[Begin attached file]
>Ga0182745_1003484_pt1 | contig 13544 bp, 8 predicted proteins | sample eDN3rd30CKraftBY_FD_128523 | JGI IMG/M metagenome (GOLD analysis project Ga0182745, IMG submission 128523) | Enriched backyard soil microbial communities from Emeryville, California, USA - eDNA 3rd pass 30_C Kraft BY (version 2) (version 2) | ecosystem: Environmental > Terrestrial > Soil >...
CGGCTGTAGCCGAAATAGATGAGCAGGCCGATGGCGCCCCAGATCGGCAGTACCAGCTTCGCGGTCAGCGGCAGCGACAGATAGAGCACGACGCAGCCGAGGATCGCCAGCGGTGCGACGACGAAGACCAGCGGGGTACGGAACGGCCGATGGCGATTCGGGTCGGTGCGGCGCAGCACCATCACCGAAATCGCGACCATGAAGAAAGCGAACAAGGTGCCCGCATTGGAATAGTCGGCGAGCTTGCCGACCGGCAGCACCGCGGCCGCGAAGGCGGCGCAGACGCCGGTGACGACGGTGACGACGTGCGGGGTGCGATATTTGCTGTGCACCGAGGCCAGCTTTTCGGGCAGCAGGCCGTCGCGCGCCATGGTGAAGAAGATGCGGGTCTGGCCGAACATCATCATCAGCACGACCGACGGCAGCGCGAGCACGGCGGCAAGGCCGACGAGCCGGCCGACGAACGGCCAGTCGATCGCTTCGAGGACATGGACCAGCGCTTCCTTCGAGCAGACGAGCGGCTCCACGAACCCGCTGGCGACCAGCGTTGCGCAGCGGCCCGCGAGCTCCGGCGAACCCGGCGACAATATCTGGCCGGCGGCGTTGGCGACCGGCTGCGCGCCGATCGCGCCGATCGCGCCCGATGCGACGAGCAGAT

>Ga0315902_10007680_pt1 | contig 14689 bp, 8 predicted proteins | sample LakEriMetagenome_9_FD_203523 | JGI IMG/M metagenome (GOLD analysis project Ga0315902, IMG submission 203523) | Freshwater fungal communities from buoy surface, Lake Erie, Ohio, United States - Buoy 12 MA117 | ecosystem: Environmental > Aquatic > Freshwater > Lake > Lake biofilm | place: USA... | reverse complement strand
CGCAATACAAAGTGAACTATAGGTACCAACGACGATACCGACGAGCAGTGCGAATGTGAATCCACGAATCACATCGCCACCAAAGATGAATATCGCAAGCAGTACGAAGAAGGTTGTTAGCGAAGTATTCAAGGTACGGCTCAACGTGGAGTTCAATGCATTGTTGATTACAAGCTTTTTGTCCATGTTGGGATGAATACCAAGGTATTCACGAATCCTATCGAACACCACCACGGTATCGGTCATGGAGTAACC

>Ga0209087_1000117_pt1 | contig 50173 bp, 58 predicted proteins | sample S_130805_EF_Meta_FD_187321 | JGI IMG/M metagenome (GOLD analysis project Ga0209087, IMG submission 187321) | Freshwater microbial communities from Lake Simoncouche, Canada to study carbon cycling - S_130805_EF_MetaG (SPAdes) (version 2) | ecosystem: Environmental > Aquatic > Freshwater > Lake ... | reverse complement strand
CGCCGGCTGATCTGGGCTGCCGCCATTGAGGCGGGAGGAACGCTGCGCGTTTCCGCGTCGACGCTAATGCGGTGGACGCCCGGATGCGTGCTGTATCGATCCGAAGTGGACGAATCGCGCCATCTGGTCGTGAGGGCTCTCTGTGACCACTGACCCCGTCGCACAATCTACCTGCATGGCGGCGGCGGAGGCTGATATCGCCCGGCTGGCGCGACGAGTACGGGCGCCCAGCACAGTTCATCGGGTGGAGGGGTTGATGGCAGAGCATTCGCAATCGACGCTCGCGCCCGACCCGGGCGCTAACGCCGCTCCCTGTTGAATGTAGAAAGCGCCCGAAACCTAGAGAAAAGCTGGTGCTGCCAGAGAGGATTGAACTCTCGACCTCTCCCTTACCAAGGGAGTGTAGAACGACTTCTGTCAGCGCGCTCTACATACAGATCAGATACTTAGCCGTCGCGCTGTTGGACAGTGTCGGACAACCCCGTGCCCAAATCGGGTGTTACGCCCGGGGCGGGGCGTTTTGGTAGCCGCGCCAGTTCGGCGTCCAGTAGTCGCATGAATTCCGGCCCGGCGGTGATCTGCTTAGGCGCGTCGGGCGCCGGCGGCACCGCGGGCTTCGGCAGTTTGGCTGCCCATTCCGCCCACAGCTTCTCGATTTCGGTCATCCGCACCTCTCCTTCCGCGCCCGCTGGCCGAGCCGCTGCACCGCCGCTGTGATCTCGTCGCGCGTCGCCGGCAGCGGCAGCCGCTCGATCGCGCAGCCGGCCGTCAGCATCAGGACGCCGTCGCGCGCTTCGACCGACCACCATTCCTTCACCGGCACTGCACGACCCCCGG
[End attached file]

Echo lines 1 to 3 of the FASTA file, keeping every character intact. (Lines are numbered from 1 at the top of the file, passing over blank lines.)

>Ga0182745_1003484_pt1 | contig 13544 bp, 8 predicted proteins | sample eDN3rd30CKraftBY_FD_128523 | JGI IMG/M metagenome (GOLD analysis project Ga0182745, IMG submission 128523) | Enriched backyard soil microbial communities from Emeryville, California, USA - eDNA 3rd pass 30_C Kraft BY (version 2) (version 2) | ecosystem: Environmental > Terrestrial > Soil >...
CGGCTGTAGCCGAAATAGATGAGCAGGCCGATGGCGCCCCAGATCGGCAGTACCAGCTTCGCGGTCAGCGGCAGCGACAGATAGAGCACGACGCAGCCGAGGATCGCCAGCGGTGCGACGACGAAGACCAGCGGGGTACGGAACGGCCGATGGCGATTCGGGTCGGTGCGGCGCAGCACCATCACCGAAATCGCGACCATGAAGAAAGCGAACAAGGTGCCCGCATTGGAATAGTCGGCGAGCTTGCCGACCGGCAGCACCGCGGCCGCGAAGGCGGCGCAGACGCCGGTGACGACGGTGACGACGTGCGGGGTGCGATATTTGCTGTGCACCGAGGCCAGCTTTTCGGGCAGCAGGCCGTCGCGCGCCATGGTGAAGAAGATGCGGGTCTGGCCGAACATCATCATCAGCACGACCGACGGCAGCGCGAGCACGGCGGCAAGGCCGACGAGCCGGCCGACGAACGGCCAGTCGATCGCTTCGAGGACATGGACCAGCGCTTCCTTCGAGCAGACGAGCGGCTCCACGAACCCGCTGGCGACCAGCGTTGCGCAGCGGCCCGCGAGCTCCGGCGAACCCGGCGACAATATCTGGCCGGCGGCGTTGGCGACCGGCTGCGCGCCGATCGCGCCGATCGCGCCCGATGCGACGAGCAGAT

>Ga0315902_10007680_pt1 | contig 14689 bp, 8 predicted proteins | sample LakEriMetagenome_9_FD_203523 | JGI IMG/M metagenome (GOLD analysis project Ga0315902, IMG submission 203523) | Freshwater fungal communities from buoy surface, Lake Erie, Ohio, United States - Buoy 12 MA117 | ecosystem: Environmental > Aquatic > Freshwater > Lake > Lake biofilm | place: USA... | reverse complement strand